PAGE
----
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Good Ol' Lutheran Guilt

I have buckets fulls of it, passed down for generations. Even though I do not consider myself a Lutheran anymore, and for quite a while now. But still, I suppose I had no chance.

I don't know if I'm a good father. Sad, eh? I imagine every father feels this way, more or less often depending on their personal guilt tolerance. But I'm feeling it hard the last two weeks or so.

Last week especially was bad. At work it was The Week From Hell(tm). I had to actually walk away from a project, something that I've never done, and something that is just out of my work character. It's been hard to deal with.

Then there's the normal - I'm gone 10 to 12 hours a day, M-F commuting and working. When I leave, I've seen Zoe for an hour or so. Some days I get to feed her breakfast. Most days I'm, get a cuppa joe, then get in the shower, eat breakfast and go. By the time I get home, she's asleep.

I relish my weekends when I can see her all the time. I carry her everywhere, just so I can be close to her. I let Amanda sleep in on Sunday as late as she wants, and Zoe and I have our together time in the morning. Usually our weekends are full of "going out and doing stuff" or "people coming over here so we can do stuff" (being the social animals that we are) and although I do get to spend time with the family and our friends this way, after weeks of this, I feel like not only am I getting the short end of the stick, but that Zoe is going to turn on me one day in her teens and say "If you had been around more often, ... "

And I guess that's the crux of it right there. My dad wasn't around during some of the most formative parts of my life when I REALLY NEEDED him to be there. We've since patched up our damaged relationship and we get along pretty good now (babies will do that), but I can't say with a clear conscience that I have completely forgiven him. And I don't want to do that to my child. It scares the bejeesus out of me.

Of course, on some level, that's only marginally more scary than realizing that there is a bejeesus IN me to begin with, but that's something else....

On the good side, I did put together a new computer today, with 50% of my old hardware, and it just now booted up and is working. So hooray for me. :)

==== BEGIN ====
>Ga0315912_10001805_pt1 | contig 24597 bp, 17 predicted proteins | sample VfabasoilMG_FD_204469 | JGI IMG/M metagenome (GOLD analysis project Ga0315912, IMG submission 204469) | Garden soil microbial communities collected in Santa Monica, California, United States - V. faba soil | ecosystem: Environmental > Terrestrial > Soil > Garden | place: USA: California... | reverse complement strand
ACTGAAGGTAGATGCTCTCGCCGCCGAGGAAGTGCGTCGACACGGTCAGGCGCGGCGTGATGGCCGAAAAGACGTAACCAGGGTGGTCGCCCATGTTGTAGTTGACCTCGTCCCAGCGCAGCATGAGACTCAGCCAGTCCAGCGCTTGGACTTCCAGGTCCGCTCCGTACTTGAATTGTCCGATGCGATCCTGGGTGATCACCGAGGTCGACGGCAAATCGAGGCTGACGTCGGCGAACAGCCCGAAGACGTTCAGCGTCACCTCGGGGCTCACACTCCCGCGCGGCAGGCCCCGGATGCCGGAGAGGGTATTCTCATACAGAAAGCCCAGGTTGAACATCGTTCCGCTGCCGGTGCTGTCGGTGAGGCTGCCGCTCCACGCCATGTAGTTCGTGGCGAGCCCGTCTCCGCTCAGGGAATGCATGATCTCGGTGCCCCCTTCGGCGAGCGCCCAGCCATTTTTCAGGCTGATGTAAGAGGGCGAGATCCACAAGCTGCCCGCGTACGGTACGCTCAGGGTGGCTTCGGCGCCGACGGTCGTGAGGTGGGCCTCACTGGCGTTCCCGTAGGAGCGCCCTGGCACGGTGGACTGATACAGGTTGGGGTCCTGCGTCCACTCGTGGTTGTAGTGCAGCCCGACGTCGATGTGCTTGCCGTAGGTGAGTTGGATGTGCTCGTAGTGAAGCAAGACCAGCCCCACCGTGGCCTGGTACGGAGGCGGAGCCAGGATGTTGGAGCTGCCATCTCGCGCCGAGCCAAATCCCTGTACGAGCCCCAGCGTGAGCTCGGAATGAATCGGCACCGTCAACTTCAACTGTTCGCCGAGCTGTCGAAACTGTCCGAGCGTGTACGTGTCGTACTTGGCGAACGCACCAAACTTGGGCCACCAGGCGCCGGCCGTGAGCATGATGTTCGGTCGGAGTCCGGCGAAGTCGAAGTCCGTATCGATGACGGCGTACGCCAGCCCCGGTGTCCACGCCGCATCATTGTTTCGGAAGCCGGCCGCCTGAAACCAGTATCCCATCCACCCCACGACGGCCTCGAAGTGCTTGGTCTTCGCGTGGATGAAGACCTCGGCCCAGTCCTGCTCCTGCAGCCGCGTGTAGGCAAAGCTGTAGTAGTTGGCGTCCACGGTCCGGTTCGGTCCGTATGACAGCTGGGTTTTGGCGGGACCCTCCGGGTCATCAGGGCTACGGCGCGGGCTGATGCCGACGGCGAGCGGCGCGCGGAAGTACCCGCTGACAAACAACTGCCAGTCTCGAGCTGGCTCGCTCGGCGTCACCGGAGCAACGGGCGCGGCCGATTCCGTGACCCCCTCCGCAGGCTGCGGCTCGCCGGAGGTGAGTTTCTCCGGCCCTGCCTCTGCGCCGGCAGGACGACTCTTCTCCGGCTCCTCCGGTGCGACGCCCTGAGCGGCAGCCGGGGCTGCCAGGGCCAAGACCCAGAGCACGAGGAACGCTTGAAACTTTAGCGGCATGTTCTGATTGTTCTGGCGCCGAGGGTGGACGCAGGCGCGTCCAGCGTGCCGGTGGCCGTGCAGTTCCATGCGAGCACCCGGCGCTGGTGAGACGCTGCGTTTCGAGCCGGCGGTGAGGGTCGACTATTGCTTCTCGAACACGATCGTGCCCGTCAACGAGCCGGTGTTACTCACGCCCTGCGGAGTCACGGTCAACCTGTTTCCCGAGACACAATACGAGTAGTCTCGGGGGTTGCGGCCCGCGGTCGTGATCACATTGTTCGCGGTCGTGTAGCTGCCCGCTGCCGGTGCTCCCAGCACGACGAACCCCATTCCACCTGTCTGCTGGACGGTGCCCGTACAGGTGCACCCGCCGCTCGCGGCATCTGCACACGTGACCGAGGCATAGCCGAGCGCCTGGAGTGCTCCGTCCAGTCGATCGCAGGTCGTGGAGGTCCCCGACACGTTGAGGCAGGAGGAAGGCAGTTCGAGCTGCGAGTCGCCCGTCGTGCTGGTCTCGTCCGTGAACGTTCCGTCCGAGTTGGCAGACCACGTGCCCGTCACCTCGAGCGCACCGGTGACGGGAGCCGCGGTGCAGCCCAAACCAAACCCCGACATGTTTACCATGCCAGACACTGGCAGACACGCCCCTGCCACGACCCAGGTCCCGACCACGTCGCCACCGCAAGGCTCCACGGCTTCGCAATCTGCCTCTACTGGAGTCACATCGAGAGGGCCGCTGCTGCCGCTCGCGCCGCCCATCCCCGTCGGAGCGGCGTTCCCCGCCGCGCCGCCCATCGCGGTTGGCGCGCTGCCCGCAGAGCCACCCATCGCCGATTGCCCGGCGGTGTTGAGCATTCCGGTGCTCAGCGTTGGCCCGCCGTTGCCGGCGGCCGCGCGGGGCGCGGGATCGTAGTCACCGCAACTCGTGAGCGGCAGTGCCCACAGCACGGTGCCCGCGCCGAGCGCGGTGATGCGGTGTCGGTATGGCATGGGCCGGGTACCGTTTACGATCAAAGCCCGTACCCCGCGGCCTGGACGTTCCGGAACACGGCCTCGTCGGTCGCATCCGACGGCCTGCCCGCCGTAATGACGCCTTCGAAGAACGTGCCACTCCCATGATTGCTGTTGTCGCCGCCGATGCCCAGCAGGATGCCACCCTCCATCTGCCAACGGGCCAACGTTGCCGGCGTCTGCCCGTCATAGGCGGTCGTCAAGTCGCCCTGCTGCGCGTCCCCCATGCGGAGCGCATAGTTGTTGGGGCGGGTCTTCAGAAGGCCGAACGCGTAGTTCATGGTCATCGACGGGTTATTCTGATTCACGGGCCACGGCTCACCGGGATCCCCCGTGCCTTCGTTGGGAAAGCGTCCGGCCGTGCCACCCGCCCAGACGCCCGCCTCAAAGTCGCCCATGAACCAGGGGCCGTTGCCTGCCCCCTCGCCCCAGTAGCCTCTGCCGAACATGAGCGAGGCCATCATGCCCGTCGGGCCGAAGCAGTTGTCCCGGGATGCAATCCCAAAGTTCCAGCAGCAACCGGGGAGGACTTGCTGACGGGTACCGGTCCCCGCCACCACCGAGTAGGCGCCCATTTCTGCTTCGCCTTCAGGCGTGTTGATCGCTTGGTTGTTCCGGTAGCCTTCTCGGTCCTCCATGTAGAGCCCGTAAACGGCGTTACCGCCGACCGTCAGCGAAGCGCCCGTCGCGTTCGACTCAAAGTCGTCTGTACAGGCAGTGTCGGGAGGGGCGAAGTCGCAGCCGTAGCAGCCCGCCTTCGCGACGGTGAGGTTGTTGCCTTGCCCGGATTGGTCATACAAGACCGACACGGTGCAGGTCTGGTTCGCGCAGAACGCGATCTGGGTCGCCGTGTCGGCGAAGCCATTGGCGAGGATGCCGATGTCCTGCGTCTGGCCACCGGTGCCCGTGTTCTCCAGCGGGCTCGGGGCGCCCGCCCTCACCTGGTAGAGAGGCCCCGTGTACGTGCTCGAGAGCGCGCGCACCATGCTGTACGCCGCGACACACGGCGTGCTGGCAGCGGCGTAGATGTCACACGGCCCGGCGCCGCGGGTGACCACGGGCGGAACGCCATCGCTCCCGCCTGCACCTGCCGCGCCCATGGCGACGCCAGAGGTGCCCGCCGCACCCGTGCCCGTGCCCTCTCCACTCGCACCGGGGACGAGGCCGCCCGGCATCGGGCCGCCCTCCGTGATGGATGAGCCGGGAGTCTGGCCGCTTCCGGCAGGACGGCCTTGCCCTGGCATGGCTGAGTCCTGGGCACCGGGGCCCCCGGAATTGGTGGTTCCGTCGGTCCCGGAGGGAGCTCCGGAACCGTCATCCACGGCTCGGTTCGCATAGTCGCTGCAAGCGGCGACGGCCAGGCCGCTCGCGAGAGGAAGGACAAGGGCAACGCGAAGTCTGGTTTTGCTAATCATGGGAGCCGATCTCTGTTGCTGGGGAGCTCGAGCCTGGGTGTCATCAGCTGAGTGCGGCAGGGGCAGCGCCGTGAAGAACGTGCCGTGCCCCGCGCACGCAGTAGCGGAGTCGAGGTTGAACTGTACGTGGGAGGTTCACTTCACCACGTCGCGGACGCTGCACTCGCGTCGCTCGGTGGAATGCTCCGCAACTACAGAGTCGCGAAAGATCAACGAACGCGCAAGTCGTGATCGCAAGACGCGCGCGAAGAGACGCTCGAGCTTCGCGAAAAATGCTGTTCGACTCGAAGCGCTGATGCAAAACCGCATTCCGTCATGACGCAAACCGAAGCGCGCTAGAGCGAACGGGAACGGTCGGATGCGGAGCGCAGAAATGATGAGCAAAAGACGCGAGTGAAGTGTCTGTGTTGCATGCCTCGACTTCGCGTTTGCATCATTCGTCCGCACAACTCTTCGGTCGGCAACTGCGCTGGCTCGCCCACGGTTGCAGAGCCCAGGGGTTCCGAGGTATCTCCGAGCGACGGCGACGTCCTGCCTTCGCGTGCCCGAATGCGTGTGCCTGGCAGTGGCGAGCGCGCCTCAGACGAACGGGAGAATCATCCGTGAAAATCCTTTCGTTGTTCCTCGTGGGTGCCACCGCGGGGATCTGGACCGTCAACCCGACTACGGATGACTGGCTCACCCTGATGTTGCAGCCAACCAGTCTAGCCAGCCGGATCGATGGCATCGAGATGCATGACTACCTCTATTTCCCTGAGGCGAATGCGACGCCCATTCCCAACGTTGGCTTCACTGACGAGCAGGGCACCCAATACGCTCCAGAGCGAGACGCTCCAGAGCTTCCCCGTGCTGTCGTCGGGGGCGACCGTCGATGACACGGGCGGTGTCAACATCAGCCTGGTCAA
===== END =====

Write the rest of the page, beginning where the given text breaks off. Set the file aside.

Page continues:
Comments

( 7 comments — Leave a comment )
artbeco
Mar. 16th, 2003 11:21 pm (UTC)
Good Daddy
Well, from what I've seen of y'all in the last two weeks, I'd say you're an excellent Daddy. :) Zoe is a happy, well-adjusted, well socialized little girl who obviously adores her daddy and her mommy. I know the fears you're voicing about not being there enough; Paul has the same worries and fears. I don't know what the answer to that is, except to hang onto the thought that the love will come through-- you obviously love your daughter like crazy, and she will know that, now and later, even if you have to work too many hours and drive too far.

You're part of a new generation of involved, caring dads (and hooray for them!) who end up having to work more than they want to, because they'd rather be spending time with their kids. Way better as parents than most of our generations' fathers, who had moms who did almost everything to do with the childcare and rearing. You'll see. Zoe will turn out just fine, and you're both doing a good job of raising her. :)
Hugs-
bardling
Mar. 17th, 2003 12:42 am (UTC)
I agree with artbeco - Zoe's a lovely young lass and obviously loves you (as well as Amanda) as you obviously love her.

The difference between you and the stereotypical always-working-never-home dad is that you do come home and *spend time with her* when your are home, that you enjoy spending time with her. Your choice to spend your worktime away from her is also made out of love, since one has to pay the bills and buy food with something...

Your love counts *way* more than whether you're always present, and it will continue to carry through as long as you show it to her, which you're so far doing just fine.
katyhh
Mar. 17th, 2003 12:57 am (UTC)
My dad was a workaholic when I was a child. He was rarely home, as his job consisted of travelling during the week and visiting customers.